The written word is all-important in Nicaragua. The country is famous throughout the Spanish-speaking world for being a country of great poets and writers. (Despite this, many poor people have only recently achieved literacy, and most Nicaraguans cannot afford a book.) It is a source of great national pride that one of the finest poets in Spanish literature, Rubén Darío, hailed from León. Songs of Life and Hope (Duke University Press Books) is an excellent collection by Darío. The anthology Ruben's Orphans (Painted Rooster Press), translated into English by Marco Morelli, is a collection of contemporary Nicaraguan poetry.

The Country Under My Skin: A Memoir of Love and War (Anchor) is by one of Nicaragua's best-known writers and poets, Giaconda Belli, and covers her experience as a woman and Sandinista during the revolution. The Jaguar Smile (Random House), by Salman Rushdie, gives a poetic and humorous account of a trip he made to Nicaragua in 1986 to experience the revolution firsthand. Blood of Brothers (Putnam), by New York Times journalist Stephen Kinser, is generally regarded as the best and most evenhanded chronicle of modern Nicaragua.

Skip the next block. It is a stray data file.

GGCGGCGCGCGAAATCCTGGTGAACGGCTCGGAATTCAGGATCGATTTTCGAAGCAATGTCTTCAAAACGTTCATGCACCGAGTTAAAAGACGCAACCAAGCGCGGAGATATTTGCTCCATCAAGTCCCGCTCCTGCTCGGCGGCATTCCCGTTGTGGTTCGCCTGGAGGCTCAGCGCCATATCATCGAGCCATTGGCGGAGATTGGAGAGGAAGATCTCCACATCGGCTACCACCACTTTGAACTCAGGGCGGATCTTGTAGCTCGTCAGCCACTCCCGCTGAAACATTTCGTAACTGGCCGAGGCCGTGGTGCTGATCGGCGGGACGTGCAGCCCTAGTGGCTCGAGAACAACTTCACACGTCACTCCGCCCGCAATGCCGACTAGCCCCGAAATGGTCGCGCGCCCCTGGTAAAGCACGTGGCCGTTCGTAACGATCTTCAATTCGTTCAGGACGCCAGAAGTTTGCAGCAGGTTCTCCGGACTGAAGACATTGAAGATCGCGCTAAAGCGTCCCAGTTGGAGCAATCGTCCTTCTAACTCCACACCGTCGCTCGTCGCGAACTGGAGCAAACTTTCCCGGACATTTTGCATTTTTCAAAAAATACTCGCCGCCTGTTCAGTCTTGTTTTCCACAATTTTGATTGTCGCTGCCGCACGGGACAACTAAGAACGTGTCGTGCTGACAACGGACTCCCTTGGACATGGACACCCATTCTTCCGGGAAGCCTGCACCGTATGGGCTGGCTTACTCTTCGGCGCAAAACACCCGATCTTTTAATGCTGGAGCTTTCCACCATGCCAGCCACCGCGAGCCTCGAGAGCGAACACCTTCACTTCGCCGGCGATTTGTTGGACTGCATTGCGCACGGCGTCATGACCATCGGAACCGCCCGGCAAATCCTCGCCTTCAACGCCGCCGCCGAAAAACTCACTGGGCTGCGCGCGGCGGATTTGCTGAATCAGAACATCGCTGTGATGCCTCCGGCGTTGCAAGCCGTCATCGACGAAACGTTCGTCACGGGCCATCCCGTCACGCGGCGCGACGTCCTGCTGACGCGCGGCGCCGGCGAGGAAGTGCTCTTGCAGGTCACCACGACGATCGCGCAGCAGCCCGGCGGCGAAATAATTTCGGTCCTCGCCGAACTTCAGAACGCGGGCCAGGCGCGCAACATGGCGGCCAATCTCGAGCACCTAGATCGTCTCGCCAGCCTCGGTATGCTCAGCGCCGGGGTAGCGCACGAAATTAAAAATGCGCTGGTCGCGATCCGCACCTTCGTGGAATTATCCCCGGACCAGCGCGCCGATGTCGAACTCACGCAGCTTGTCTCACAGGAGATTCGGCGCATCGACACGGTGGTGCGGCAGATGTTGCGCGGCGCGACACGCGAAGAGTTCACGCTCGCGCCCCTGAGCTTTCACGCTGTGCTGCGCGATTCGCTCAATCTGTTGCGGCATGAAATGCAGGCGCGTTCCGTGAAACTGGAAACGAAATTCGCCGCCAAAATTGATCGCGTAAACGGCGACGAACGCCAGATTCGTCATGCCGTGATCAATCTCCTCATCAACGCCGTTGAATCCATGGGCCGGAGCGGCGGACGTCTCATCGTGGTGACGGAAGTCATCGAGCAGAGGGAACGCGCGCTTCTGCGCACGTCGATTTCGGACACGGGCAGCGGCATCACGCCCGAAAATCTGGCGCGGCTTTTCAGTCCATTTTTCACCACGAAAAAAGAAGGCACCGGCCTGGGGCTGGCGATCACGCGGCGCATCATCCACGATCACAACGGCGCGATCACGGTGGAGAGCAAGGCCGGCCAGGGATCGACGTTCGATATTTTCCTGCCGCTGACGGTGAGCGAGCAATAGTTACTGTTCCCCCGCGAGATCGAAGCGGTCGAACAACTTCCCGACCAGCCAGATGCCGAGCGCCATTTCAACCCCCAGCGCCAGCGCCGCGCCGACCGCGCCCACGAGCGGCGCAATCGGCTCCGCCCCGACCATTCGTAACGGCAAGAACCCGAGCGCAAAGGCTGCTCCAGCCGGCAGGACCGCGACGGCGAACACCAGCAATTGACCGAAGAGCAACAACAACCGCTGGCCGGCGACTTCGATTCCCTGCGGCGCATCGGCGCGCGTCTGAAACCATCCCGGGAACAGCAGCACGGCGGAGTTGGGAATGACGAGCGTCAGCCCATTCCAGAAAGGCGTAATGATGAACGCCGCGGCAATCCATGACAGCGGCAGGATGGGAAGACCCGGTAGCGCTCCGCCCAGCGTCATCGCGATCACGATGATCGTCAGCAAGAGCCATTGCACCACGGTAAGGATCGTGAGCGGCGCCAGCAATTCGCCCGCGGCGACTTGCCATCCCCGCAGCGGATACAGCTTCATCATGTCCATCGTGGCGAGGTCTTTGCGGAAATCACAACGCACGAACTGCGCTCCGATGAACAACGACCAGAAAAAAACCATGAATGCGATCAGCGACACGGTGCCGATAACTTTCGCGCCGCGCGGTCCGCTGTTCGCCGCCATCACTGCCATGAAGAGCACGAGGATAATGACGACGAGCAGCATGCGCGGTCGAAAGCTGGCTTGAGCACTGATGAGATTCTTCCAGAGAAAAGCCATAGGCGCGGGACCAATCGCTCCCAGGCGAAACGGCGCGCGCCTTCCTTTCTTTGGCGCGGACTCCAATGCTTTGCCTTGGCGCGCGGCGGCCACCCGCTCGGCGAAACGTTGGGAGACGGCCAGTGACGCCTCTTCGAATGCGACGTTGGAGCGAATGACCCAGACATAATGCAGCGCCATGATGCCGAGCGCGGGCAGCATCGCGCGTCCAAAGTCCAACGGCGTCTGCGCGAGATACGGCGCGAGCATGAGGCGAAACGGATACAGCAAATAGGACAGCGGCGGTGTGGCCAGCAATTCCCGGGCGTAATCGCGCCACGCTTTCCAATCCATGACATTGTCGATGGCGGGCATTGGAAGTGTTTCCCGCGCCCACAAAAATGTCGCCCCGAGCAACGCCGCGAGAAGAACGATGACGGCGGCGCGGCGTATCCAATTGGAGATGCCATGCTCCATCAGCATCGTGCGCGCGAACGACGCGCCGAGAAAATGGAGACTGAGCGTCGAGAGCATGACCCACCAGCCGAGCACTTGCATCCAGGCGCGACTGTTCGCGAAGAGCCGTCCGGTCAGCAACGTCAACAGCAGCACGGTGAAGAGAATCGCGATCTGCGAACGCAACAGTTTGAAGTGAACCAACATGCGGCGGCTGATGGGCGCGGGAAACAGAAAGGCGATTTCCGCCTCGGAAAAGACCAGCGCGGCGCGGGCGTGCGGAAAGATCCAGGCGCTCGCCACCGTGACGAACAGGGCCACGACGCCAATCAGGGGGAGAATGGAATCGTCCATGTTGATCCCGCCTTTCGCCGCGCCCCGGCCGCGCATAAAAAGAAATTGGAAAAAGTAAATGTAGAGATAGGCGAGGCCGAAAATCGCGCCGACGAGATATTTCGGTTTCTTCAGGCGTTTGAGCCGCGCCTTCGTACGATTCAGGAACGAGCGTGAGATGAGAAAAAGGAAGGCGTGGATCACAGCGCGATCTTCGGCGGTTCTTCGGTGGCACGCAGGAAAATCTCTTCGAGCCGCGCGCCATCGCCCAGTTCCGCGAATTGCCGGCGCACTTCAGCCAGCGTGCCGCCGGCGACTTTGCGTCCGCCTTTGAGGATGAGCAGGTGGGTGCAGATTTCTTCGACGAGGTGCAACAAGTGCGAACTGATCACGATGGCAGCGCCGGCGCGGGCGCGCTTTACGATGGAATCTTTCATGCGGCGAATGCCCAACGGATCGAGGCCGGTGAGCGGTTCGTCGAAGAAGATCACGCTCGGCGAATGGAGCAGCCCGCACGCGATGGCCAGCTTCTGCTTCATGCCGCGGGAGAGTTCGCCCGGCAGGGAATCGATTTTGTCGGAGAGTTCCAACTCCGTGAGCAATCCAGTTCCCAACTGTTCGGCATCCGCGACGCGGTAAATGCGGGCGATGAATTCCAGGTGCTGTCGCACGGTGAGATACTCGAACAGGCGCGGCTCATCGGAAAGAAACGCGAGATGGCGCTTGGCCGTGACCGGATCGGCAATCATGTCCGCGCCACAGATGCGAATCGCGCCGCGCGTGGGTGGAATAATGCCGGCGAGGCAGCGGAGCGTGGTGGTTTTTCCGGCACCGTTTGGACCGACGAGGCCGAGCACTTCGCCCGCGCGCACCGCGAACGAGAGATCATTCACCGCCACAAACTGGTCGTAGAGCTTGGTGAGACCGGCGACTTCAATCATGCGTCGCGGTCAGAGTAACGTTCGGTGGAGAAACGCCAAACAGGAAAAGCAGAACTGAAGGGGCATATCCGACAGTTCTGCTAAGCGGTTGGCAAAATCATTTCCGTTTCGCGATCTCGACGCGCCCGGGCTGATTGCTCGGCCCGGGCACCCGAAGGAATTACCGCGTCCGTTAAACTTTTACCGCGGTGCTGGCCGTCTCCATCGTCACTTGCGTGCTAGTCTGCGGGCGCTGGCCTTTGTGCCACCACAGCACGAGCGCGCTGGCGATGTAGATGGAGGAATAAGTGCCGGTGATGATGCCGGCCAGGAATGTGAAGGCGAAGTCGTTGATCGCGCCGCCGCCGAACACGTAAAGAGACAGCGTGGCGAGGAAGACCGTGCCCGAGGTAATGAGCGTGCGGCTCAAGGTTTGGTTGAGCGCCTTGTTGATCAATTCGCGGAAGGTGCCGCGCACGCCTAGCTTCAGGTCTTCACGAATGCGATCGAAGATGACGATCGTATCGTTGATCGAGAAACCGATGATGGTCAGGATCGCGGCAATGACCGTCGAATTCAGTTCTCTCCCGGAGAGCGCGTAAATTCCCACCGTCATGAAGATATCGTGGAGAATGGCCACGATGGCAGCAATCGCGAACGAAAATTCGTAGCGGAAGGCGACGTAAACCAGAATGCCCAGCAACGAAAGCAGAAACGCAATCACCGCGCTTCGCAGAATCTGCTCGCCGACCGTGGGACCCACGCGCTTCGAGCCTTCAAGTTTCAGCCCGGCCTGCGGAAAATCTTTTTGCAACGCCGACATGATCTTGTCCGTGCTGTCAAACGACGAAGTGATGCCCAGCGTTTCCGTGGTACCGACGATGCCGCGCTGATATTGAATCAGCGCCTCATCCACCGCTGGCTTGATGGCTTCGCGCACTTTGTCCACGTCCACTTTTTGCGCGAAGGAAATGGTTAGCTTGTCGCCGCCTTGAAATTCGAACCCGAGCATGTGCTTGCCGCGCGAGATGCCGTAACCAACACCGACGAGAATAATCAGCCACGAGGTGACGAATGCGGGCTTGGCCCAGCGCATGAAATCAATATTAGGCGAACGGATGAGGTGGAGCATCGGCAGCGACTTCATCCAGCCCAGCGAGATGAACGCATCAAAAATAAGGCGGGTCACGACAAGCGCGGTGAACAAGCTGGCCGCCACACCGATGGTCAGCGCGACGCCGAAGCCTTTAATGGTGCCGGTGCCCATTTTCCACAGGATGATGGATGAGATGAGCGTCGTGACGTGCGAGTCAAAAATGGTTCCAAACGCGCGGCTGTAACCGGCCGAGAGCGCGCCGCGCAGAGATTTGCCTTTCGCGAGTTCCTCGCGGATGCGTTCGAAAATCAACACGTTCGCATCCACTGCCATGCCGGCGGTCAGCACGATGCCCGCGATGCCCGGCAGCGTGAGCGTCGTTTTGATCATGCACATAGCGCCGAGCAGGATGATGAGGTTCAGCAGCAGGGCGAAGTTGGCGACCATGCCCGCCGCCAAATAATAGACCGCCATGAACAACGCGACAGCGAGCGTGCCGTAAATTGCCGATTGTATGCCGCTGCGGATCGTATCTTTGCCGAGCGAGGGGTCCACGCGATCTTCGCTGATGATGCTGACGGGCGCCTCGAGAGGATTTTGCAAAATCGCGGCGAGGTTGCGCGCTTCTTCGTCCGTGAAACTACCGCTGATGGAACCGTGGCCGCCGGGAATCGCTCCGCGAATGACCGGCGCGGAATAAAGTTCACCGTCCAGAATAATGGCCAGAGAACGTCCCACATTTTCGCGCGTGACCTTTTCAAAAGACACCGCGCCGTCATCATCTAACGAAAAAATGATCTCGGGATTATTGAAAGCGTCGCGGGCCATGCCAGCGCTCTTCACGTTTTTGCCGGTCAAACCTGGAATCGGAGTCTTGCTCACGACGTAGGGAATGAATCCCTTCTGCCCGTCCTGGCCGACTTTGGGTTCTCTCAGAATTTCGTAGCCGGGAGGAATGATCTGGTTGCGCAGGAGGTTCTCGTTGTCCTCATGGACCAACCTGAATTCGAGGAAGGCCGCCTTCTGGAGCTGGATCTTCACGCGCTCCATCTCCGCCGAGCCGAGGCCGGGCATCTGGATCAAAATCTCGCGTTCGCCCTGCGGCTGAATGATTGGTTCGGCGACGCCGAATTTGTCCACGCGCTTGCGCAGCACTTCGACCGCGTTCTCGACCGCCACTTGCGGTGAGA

Most films that are available in English about Nicaragua inevitably dwell on the recent wars. Under Fire stars Nick Nolte as a photojournalist covering the Sandinista revolution, uttering the immortal words, "I don't take sides; I take pictures." Carla's Song is a gritty and realistic movie about a Glaswegian bus driver taking a Nicaraguan refugee home to her country. Walker -- A True Story has Ed Harris playing the American despot. The World Is Watching is an acclaimed documentary about the media coverage of the Contra war, and The World Stopped Watching is a just-as-fascinating sequel.


Poetic folk music is very popular in Nicaragua, and the Mejia brothers are perhaps the country's most famous troubadours. They use the guitar and accordion to sing of love and revolution. Over on the Caribbean coast (where Kenny Rogers is phenomenally popular), old-fashioned country-and-western music rules. Finally, you'll find it hard to avoid the cheerful rhythms of marimba (a wooden xylophone), which play on almost every city plaza.

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